It doesn’t seem that long ago when the closest we came to any kind of active suspension on a Mercedes-Benz was the self-leveling rear suspension systems on the station wagons and 560 models (SEL sedan and the SEC coupe). Of course, there were some exceptions — European models and the 450SEL 6.9 starting in the late ‘70s were available with hydraulic suspension at all four corners.
The majority of active suspension vehicles anyone would see had only the self-leveling feature. It was basic; there were no electronics. There was a small pump attached directly on the front of the engine and a mechanical connection to the rear sway bar. As the vehicle was loaded, the valve connected to the sway bar would increase fluid to the rear shocks, and the car would maintain normal ride height.
Some of the common failures were leaking shocks or bad accumulators. The accumulators would provide the soft ride, as the rear shocks were basically a hydraulic ram. These early systems needed little attention.
Mercedes then introduced the ABC (Active Body Control) suspension in Germany in 1999, and in the U.S. in 2000 on the S class coupes and sedans, and later on the SL. This system has a maintenance protocol that is not in the owner’s manual as required maintenance, as is brake fluid service every two years for example.
Work instructions are in the Mercedes WIS (work instruction system), document #AR32.50-P-0026A, “Flushing active body control (ABC) system.” There is a replaceable filter in the fluid reservoir. Follow the flushing instructions carefully. The instructions are also available on your service information system.
You will need a scanner that is capable of activating all of the suspension struts through a process called “rodeo.” It looks like the car is a bucking bronco, only slower. This allows the fluid to pass through the entire system so it can be completely flushed out.
Note: You must maintain the cleanest work area imaginable when working on an ABC system, as the smallest amount of dirt will ruin the car’s system and your day. If an ABC system drops slowly after being parked, there could be a small piece of dirt in one of the control valves. A fluid flush may help dislodge it.
Any warning light complaint starts with checking codes and all TSBs. The warning lights in this system will be white or red — with red usually indicating to avoid driving the vehicle.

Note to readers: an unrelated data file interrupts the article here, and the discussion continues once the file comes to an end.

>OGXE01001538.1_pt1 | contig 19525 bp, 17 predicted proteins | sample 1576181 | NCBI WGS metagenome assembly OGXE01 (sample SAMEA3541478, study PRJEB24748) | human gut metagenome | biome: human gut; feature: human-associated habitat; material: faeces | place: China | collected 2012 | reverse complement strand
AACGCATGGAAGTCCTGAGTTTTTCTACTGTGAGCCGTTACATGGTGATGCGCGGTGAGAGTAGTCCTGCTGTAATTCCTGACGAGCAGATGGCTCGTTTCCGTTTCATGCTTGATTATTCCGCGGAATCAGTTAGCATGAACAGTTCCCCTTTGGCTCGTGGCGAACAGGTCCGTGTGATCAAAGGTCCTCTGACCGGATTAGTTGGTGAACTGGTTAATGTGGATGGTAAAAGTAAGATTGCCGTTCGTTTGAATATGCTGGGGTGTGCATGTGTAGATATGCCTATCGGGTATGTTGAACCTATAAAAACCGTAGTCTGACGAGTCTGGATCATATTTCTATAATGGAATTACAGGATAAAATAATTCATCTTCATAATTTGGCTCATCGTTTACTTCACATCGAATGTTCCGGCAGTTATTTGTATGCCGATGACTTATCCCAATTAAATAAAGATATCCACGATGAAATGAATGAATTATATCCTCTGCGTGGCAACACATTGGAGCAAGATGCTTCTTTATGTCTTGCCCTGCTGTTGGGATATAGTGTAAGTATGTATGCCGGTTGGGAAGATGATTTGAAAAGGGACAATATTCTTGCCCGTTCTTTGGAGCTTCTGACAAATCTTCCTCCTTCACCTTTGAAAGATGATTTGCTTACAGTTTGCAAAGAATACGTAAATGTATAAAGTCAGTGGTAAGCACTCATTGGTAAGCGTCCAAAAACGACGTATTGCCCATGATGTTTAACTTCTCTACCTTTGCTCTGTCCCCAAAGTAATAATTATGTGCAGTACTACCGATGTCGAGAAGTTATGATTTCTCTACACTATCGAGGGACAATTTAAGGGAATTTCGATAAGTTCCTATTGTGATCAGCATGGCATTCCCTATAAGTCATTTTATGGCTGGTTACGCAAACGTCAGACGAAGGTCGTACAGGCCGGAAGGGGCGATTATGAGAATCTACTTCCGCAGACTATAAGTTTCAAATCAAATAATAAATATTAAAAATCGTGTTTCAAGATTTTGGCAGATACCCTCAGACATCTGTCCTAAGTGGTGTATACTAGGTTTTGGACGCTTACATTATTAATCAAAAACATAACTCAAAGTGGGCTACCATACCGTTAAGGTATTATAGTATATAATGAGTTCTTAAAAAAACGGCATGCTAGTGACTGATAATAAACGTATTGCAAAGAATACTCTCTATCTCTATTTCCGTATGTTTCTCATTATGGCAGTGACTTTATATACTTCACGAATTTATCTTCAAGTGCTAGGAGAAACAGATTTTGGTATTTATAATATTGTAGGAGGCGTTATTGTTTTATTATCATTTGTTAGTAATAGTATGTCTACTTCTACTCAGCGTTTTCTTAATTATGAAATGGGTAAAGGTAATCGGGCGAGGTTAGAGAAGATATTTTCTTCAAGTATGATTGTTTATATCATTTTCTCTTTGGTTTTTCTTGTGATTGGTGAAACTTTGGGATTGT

There is no shortage of sensors on this system:
- 3 – body acceleration sensors
- 2 – front-axle level sensors
- 2 – rear-axle level sensors
- 4 – strut motion sensors
- 1 – pressure sensor
- 1 – longitudinal acceleration sensor
- 1 – lateral acceleration sensor
- 1 – oil temperature sensor
This 2004 S600 V12 Mercedes (see Photo 1) recently came into the shop with the rear suspension all the way down and the red warning on the dash. The pressure line to the rear had failed and the system lost all fluid and pressure. Rest assured, the pump was damaged as well.
The ABC-equipped cars have a unique reservoir. If you don’t see this notation on the dash (see Photo 2), you may not have an ABC suspension, but rather an Airmatic suspension (air vs. hydraulic control). The mounting bracket (see arrow in Photo 3) is designed to prevent the removal of the system filter during routine fluid checks.
The ABC system uses very high pressure, provided by a tandem power steering pump. And I do mean high pressure! Caution: System pressures run between 2,600 and 3,000 psi, so extreme care needs to be taken when working on it. Always follow the work instructions when depressurizing an ABC system before any repairs are performed. There are bleed screws to allow you to slowly release the system pressure (see Photo 4, #57, rear; image courtesy of Mercedes WIS).
When you refill the system after a repair, Mercedes recommends using a separate special funnel with a filter that is stored in a locked or secure cabinet to prevent any contaminants from entering the system. Never let the tandem pump run with insufficient suspension fluid, as you will ruin a brand new pump that way. Have a second tech nearby to be sure the fluid reservoir never gets below the minimum level mark. As soon as the pump draws air in, it’s lights out.
System leaks should be repaired right away. If fluid can get out of the system, dirt can also get in. And as I indicated before, the smallest amount of dirt can lead to expensive repairs.
There are also several accumulators on an ABC system that can cause strange noises, warning lights to come on and poor ride quality. While I covered the fluid side of the ABC system in this article, you may also see failures on the electric and sensor side of the system on occasion. Be sure to follow the required testing and the job will go smoothly.
As you become more familiar with the system, its operation, safety precautions and proper repair procedures, you will be able to work on these systems with confidence.